Non-compete clauses and restrictive covenants (also known as post-termination restrictions) are clauses in an employment contract or a Settlement Agreement that prohibit a departing employee from taking clients or key employees from their former business or working for a competitor. Only a valid economic interest can be protected by an employer, and the restrictions must be clearly specified to be reasonable.
The recent High Court decision in Law By Design Ltd v. Ali caught my eye this week as it provides an overview of the factors to consider when looking at the enforceability of post-termination non-compete restrictions, entered into as a shareholder and those entered into as an employee.
Here, the case revolves around an individual who had given 2 covenants:
- a restrictive covenant in a shareholders’ agreement which provided that she could not “be engaged, concerned or interested in, or assist, a business which competes, directly or indirectly, with a business of the Company” in an area in which the business had operated in the previous 12 months; AND
- a 12-month non-compete clause in a service agreement which prohibited them from being involved in any business that was in competition with her employer and specifically the areas in which they had been involved to a material extent in the 12 months prior to the termination of their contract.
The High Court concluded that the business had a legitimate business interest to protect, granted an injunction to enforce the non-compete in the service agreement, but decided that the restriction in the shareholders agreement was too widely drafted to be enforceable.
The key here was that covenant 2 above was narrower than covenant 1, which the Court concluded was unenforceable, on the basis that it was too wide to be reasonably necessary to protect the legitimate business interests of the business.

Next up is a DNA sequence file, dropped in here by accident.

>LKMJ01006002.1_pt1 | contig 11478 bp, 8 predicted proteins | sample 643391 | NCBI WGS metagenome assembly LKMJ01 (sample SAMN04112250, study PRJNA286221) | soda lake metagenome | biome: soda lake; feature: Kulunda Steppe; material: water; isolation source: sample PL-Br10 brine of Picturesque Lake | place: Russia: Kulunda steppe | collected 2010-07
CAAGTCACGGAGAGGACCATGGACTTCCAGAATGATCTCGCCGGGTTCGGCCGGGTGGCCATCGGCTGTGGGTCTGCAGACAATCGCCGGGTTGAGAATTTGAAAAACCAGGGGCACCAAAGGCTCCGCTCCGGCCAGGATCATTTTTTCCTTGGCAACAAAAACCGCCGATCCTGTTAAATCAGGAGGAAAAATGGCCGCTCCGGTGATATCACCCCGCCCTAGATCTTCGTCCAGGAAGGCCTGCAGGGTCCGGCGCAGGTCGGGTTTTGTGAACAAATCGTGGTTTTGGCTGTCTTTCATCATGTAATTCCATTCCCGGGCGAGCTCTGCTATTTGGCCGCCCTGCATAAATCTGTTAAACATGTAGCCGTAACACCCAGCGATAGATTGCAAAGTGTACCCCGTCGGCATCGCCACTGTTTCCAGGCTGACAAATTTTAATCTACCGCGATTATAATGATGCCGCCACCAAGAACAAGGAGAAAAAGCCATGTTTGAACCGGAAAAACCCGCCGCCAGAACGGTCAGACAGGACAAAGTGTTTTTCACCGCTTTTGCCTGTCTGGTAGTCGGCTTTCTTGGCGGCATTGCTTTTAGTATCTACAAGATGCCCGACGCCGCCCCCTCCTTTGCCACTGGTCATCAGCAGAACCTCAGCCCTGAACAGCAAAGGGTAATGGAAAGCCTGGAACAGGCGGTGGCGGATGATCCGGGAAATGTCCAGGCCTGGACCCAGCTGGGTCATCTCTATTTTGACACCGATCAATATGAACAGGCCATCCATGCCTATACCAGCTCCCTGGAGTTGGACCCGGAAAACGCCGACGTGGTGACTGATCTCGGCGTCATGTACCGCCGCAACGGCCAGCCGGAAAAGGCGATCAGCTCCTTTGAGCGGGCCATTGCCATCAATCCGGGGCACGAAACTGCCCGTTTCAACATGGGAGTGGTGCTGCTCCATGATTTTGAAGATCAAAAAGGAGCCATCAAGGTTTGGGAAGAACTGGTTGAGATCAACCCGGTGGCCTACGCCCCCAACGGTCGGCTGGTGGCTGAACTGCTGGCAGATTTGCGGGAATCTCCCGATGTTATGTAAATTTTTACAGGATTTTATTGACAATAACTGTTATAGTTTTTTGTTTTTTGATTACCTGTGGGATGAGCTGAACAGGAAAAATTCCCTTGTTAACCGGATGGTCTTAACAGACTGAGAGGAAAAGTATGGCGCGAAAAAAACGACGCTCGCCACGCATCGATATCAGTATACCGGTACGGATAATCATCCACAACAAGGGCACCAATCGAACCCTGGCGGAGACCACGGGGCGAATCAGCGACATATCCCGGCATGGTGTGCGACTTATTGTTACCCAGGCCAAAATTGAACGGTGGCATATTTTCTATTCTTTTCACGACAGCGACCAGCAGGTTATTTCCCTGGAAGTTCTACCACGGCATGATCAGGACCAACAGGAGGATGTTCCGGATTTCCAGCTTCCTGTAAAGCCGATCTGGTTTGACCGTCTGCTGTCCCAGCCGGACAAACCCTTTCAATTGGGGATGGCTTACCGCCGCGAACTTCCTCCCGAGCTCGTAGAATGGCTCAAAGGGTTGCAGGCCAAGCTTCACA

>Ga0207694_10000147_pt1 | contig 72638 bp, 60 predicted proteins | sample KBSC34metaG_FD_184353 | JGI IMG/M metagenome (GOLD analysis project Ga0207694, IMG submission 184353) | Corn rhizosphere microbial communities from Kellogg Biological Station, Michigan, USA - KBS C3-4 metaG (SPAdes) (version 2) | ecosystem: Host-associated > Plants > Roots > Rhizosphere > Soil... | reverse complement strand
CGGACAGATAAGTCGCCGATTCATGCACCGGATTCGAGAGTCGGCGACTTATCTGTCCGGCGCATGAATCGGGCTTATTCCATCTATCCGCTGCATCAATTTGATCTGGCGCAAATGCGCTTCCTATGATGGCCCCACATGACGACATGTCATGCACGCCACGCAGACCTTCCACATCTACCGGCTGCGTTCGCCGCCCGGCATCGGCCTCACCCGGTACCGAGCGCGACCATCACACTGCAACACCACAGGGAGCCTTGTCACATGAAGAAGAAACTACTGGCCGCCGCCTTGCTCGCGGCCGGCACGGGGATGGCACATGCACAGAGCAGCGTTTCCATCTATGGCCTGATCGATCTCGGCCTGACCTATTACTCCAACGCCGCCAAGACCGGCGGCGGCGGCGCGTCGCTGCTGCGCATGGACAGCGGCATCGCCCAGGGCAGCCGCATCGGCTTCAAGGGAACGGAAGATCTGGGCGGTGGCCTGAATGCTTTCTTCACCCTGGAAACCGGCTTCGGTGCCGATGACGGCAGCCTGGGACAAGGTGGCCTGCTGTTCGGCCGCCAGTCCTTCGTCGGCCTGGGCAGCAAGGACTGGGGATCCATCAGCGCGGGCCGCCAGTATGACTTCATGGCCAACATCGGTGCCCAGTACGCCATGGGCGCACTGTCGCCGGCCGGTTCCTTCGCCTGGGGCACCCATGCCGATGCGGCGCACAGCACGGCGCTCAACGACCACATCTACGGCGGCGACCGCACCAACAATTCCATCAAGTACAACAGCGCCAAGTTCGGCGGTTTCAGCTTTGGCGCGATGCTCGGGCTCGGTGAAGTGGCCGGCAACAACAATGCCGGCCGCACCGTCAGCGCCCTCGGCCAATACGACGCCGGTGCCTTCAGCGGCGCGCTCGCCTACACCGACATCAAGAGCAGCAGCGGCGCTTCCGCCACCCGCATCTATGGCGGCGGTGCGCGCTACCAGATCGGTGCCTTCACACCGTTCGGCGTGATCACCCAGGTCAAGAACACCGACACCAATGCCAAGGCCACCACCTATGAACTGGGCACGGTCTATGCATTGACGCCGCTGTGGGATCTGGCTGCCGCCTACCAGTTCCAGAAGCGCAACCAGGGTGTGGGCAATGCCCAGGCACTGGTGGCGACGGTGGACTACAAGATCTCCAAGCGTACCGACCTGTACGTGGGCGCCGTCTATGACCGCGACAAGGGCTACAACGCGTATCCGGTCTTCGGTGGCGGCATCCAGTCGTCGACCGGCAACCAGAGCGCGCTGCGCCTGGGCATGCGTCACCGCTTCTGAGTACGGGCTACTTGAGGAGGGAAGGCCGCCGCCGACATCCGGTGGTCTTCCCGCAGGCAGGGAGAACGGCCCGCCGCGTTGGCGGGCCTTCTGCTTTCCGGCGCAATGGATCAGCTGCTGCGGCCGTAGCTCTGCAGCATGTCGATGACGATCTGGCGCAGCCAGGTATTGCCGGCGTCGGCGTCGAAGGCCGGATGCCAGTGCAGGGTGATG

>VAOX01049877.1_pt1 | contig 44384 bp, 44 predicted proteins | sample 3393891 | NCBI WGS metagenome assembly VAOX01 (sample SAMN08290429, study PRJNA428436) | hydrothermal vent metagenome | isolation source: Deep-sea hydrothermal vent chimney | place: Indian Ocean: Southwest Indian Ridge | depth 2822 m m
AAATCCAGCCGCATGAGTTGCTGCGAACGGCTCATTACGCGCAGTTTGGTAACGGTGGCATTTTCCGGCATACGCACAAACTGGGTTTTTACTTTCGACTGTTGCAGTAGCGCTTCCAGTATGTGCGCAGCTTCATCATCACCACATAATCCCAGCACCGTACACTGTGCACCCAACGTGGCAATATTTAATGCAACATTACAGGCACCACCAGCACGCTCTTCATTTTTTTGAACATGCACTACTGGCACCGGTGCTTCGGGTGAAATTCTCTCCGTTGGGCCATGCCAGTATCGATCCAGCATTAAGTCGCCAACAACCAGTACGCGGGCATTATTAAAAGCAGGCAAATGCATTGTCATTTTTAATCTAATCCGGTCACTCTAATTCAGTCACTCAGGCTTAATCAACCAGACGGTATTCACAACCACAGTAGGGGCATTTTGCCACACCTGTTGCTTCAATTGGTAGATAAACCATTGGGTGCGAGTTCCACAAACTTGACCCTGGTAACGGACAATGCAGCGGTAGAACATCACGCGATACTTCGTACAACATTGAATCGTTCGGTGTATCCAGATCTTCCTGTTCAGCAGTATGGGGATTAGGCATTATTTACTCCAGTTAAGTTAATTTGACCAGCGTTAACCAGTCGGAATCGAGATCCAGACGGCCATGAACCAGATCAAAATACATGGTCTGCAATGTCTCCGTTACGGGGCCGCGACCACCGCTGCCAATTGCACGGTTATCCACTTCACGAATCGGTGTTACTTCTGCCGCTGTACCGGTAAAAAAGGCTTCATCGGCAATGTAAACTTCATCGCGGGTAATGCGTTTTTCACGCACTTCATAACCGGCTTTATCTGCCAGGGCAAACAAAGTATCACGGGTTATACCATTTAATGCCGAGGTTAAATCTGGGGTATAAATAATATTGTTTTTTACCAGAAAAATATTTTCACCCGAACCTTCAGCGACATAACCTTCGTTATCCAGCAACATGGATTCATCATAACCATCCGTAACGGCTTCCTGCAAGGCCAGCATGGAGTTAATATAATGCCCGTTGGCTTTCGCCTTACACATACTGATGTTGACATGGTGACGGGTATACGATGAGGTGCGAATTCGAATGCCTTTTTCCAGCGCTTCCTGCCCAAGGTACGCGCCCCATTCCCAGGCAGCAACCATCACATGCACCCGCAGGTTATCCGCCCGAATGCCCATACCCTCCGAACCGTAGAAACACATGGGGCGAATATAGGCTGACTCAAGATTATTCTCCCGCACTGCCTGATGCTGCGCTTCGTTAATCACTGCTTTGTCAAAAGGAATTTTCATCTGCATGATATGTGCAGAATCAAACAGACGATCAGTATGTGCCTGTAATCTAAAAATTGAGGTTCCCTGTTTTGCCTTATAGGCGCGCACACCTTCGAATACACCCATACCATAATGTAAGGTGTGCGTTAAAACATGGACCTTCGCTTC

This is interesting as usually, non-compete clauses in shareholders agreements are more likely to be considered reasonable and enforceable.
The main reason for this is that it is assumed that the parties would have greater equality in bargaining power, as compared with the employer/employee relationship.
However, put simply in this case, the restriction in the service agreement was more narrowly drawn and, ultimately, more enforceable.
As a rule, non-compete restrictions can be notoriously more difficult to enforce and even if an employer can establish a legitimate business interest, it is important that any non-compete clause is drafted so that it is no wider than is necessary to protect that interest.
If the shareholders agreement restriction wording had been in the service agreement, it seems that the injunction would not have been granted.
We are aware of a government consultation on the use of non-compete clauses, which closed last year, but the outcome has not yet materialised.
Possible measures included:
- Making non-compete clauses in contracts of employment enforceable only where the employer provides compensation for the period that the clause prohibits the individual from working for a competitor or starting their own business; and/or
- Banning non-compete clauses altogether.
We await whether the outcome of this will see the light of day….
Regards to all,